The number one challenge for young farmers and young people who want to get into farming is access to land, the 2022 National Young Farmer Survey recently reported. This likely comes as little surprise to those who currently farm and know just how capital-intensive agriculture is. Now consider starting your business over from scratch — where would you start and how would securing that location be possible?
The survey, which was carried out by the National Young Farmers Coalition along with the University of Wisconsin Survey Center, received more than 4,300 responses from current, past, and aspiring farmers under age 40 to gauge the motivations, challenges, and opportunities this group faces in playing their part to feed the world. The young farmers surveyed were most likely to grow vegetables, fruit, and flowers, but we know livestock and dairy production are also home to a number of beginning farmers.
Land is also certainly an issue for farmers of any type and size. Over half of the survey’s respondents who are actively farming said they need more access to land to buy or lease, and 59% of young farmers said finding affordable land to buy is very or extremely challenging. Even finding available land to buy was noted as very or extremely challenging for 45% of respondents.
“Regardless of years of experience or geographic location, land access is the top challenge facing the next generation of farmers in the United States,” the report stated. This issue is even greater for farmers of color, it continued. Land is a valuable asset on which young farmers can be outbid on by developers or other non-farmers, as well as more established farmers. For smaller operations, saving money for a down payment may be difficult.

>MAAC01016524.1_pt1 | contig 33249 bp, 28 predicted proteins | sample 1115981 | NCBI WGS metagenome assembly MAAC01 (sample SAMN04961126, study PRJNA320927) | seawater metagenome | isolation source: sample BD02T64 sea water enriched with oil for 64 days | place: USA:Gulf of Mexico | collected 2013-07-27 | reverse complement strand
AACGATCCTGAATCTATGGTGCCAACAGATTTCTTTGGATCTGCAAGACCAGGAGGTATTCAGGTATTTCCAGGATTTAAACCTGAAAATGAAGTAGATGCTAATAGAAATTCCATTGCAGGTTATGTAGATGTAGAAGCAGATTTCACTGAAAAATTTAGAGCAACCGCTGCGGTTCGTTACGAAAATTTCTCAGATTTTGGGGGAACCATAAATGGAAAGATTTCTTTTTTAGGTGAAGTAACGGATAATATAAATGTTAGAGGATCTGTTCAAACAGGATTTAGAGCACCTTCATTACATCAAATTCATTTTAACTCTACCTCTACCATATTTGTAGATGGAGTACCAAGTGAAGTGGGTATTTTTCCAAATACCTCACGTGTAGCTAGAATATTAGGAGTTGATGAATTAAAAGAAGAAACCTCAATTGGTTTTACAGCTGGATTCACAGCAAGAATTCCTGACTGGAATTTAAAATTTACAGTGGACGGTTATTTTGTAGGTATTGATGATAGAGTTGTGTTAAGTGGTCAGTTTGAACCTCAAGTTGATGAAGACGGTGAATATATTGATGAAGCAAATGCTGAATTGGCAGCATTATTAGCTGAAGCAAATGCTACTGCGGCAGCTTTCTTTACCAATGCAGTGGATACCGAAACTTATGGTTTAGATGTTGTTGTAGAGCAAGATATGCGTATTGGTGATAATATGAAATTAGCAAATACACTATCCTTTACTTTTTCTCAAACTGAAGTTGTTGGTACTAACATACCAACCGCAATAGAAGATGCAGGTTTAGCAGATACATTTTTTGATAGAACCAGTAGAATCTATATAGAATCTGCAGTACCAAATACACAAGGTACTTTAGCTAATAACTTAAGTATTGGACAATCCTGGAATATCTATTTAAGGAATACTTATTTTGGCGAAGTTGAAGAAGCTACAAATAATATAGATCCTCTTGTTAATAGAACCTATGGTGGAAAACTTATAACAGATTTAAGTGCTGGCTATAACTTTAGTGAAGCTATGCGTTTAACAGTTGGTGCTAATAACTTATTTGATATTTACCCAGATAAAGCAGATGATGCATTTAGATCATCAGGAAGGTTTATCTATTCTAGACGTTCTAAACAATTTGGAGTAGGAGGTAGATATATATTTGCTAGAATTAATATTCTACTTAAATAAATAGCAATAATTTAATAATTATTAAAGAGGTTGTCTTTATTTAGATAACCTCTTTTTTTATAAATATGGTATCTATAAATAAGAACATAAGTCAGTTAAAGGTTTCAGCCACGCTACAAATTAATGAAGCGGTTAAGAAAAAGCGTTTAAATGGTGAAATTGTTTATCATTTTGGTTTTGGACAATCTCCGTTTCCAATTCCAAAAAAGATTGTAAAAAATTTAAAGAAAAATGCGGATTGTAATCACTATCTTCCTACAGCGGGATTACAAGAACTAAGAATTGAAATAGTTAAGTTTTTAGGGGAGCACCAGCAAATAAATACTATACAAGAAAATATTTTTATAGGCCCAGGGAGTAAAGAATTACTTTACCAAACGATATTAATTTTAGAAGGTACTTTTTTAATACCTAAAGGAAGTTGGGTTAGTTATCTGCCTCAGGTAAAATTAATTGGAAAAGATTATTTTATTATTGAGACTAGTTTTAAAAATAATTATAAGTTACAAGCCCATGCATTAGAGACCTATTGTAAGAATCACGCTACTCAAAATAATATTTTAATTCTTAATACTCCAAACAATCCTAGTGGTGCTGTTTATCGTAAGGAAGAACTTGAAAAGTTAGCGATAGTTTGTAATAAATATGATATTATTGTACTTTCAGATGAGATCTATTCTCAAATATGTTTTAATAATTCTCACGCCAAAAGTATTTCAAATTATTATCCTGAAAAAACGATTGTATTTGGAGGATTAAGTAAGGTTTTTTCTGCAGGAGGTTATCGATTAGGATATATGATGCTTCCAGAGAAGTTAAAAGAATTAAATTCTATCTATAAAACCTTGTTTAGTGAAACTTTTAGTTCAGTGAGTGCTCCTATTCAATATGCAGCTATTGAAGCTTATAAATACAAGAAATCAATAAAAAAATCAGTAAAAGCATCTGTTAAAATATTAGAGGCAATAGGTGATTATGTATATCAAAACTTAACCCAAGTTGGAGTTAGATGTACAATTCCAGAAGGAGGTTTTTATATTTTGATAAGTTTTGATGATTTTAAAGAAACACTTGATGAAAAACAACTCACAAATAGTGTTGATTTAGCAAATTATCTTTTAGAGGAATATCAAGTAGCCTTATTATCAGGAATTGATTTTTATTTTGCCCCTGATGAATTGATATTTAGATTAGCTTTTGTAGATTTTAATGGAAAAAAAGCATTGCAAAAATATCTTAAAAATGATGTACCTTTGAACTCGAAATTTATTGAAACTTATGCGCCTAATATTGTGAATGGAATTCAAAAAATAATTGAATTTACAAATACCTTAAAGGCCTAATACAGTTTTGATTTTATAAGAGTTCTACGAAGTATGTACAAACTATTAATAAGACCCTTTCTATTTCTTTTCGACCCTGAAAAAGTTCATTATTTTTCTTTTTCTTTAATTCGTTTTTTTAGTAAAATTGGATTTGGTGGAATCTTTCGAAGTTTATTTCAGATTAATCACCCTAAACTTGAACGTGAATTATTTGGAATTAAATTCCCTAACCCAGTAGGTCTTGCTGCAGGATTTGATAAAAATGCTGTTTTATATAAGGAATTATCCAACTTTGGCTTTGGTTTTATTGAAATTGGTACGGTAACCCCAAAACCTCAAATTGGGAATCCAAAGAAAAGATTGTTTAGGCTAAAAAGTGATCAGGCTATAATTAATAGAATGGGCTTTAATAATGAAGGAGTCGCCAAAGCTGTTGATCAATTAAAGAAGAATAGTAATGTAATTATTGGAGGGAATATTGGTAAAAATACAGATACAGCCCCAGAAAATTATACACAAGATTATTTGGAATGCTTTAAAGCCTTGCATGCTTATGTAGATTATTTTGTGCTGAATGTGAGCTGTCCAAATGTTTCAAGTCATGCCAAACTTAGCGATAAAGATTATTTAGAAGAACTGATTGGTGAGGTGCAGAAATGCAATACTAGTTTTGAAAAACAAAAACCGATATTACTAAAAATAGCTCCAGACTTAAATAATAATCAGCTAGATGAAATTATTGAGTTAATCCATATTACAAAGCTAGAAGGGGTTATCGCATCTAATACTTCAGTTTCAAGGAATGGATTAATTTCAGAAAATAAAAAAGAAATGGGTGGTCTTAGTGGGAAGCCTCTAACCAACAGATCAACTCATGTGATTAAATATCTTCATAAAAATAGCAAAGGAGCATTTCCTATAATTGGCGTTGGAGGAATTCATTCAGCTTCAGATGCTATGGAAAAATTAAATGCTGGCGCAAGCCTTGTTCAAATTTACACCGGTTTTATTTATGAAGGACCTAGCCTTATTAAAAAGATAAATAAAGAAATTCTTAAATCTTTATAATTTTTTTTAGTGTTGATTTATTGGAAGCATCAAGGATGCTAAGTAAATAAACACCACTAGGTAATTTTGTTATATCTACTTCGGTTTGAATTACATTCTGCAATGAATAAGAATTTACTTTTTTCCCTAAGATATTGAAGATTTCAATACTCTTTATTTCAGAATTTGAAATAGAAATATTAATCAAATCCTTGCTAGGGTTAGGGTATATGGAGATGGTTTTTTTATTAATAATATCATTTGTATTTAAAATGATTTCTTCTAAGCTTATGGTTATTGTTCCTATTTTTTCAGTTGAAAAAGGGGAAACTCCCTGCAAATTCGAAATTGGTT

The report even notes that two-thirds of respondents who quit farming say that finding affordable land to buy was a major challenge. Even finding land to lease was a significant factor in young people leaving production agriculture. When young farmers do find land to buy, they often said they felt what they pay was at least somewhat expensive, the survey found.
It also noted that due to the advancing age of U.S. farmers, nearly half of our country’s farmland is expected to change hands in the next two decades. This provides opportunities for more young people interested in farming to explore land access, but they must have the capital and resources available to purchase or lease it.
Programs exist for young farmers through USDA, but only half of the survey’s respondents said they had used any of those tools. The majority didn’t know what resources were available to help them. First-generation farmers particularly have difficulty accessing land.
As the development of the next farm bill gains steam in the coming months, there will be opportunities to develop solutions for some of the issues young farmers face in gaining access to land, the report outlines. Access to land provides security for farms to invest in their operations and contribute to their local food system. Ask what farmer can help feed the world when they don’t have a farm?